Influencer Regulation in Austria
Influencer Regulation in Austria

Many individuals frequently share videos online. What's merely private amusement for some, serves as a source of income for influencers. The most successful influencer, Italian Khaby Lane, boasts a staggering 231.4 million followers across multiple platforms. But what are the regulatory implications when private videos suddenly become successful? Apart from tax obligations on income generated through platforms like YouTube or Instagram, another aspect must be considered: whether a social media video-on-demand service needs to be reported. Learn how influencer regulation in Austria works.

What is a Video-on-Demand Service?

Many influencers or online content producers may not be familiar with influencer regulation in Austria through the Audiovisual Media Services Act (AMD-G). According to its legal definition, an audiovisual media service on-demand is one that a media service provider offers for reception at the user's chosen time and upon individual request from a catalog provided by the media service provider (§ 2 Z 4 AMD-G). In essence, these are videos available for streaming on a platform. This definition encompasses not only entire streaming services but also individual videos on platforms like YouTube or TikTok.

Who Needs to Report a Social Media Video-on-Demand Service?

Since a legislative amendment, it's clear that private videos are excluded from the scope of the AMD-G. Exclusions also apply to entities such as schools, museums, theaters, or businesses showcasing their products or services (§ 2a AMD-G). However, there's a caveat: Anyone commercially marketing videos is considered a video-on-demand service provider. The exact definition of commercial activity isn't explicitly stated in the law. Apart from paid streaming platforms, commercial activity may also include earning regular income through advertising (e.g., affiliate marketing or platform advertising). Additionally, the creator of the videos must take responsibility for their content.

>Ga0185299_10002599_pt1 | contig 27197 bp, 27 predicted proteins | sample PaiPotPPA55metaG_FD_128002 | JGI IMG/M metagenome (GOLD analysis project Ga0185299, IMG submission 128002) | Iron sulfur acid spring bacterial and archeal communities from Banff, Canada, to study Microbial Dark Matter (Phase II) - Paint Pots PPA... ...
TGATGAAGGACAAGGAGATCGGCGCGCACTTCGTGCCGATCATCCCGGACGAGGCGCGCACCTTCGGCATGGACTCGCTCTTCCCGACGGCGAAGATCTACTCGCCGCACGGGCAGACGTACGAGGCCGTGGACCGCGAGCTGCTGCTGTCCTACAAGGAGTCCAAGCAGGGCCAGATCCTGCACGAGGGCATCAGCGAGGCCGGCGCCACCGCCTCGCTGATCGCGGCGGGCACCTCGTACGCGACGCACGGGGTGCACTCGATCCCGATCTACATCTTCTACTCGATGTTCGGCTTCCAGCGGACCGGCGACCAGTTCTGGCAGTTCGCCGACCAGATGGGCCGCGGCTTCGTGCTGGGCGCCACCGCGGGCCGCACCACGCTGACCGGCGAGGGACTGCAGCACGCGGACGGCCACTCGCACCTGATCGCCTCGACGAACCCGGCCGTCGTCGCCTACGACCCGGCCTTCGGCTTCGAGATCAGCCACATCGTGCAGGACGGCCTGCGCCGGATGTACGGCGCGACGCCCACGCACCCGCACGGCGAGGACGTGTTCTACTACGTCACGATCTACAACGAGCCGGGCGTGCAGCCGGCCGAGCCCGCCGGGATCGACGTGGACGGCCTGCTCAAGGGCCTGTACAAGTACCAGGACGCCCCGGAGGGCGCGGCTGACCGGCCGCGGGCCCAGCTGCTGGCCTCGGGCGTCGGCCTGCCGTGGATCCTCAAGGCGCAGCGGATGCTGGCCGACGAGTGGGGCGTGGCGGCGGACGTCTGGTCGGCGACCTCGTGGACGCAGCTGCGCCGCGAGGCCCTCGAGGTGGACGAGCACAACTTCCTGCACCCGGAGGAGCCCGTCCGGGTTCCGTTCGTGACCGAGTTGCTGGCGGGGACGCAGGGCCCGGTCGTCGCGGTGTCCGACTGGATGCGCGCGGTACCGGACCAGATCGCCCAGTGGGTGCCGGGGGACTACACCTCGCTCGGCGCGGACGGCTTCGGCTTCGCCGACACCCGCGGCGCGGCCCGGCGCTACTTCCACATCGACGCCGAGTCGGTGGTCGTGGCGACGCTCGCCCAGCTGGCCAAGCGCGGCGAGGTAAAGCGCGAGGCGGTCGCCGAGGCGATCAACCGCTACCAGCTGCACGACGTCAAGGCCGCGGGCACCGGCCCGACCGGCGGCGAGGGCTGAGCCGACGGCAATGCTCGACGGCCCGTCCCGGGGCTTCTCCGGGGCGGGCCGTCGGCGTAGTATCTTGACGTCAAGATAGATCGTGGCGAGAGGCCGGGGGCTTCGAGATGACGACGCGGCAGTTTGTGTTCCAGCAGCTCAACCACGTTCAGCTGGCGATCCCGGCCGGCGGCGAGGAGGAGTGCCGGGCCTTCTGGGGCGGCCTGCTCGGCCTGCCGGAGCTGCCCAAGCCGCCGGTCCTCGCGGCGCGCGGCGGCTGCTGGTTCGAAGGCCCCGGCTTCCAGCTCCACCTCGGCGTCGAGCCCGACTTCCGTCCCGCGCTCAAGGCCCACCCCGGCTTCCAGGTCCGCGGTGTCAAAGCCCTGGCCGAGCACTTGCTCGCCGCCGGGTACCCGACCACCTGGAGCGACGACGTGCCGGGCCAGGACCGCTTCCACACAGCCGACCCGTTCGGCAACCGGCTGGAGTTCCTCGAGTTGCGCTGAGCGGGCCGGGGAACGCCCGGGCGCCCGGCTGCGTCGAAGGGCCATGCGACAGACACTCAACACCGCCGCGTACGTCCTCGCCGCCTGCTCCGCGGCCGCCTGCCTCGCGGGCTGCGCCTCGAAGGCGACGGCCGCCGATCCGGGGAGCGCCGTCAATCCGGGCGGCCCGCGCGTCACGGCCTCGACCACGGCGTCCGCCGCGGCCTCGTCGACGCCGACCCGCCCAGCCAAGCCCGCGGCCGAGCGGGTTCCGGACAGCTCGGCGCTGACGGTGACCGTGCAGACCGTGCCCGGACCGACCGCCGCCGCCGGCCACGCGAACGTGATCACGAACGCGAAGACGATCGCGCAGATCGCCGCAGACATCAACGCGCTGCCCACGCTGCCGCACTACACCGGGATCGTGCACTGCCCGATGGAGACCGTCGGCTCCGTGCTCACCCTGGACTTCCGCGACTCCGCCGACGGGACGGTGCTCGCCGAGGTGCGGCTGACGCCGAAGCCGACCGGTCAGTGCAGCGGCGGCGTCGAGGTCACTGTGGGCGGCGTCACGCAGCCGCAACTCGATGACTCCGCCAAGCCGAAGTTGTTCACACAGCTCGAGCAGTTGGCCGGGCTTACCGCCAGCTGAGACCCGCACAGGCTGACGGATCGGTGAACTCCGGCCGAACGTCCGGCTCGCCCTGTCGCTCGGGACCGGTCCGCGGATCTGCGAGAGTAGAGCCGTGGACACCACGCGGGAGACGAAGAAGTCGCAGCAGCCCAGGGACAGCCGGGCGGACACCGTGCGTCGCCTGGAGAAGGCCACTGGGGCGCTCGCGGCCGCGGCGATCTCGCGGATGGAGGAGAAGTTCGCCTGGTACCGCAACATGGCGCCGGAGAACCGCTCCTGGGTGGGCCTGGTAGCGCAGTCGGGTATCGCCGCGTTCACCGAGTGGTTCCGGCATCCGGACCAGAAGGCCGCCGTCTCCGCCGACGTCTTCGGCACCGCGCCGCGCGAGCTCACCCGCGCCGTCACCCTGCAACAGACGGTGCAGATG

Personal Requirements

Those meeting the aforementioned criteria are essentially media service providers. However, they must also meet the personal requirements of the law. Media service providers must be Austrian citizens or citizens of an EEA state (§ 10 Abs 1 and Abs 5 AMD-G). So, if the above criteria are met, and the necessary steps (including editorial decisions) are taken domestically, the provider of the on-demand service must also meet this requirement. This applies even to owners of legal entities.

This poses a challenge for expatriates living in Austria who earn a living producing video content (e.g., through influencing). The legal framework is particularly stringent in such scenarios, offering no avenue for lawful pursuit without either a local partner or naturalization.

Consequences of Reporting

The reported on-demand service is subject to supervision by the Austrian Regulatory Authority for Broadcasting and Telecommunications (KommAustria). The operator must maintain records of all components of their service for at least 10 weeks. They must also include an imprint with their name, address or P.O. box, phone number, email address, and state that KommAustria is the relevant regulatory authority. Once the annual revenue surpasses a certain threshold (in 2017, it was around €51,000; no newer information from the authority is available), a fee must be paid to the authority. The authority regularly requests revenue information. Furthermore, there are regulatory directives concerning youth protection, prohibition of works that violate human dignity, and promotion of European works.

Consequences of Non-Reporting

Failure to report when required constitutes an administrative offense punishable by fines of up to €6,000. If a report is rejected by KommAustria (e.g., due to not meeting personal requirements) and the on-demand service continues to operate, fines of up to €40,000 may be imposed.

Do You Have Further Legal Questions Regarding Social Media?

Do you have additional questions about on-demand services or other legal inquiries related to social media or new media? Explore our services and feel free to contact us at office@geuer.at or by phone at +43-1-4380072. We look forward to hearing from you.

Scroll to Top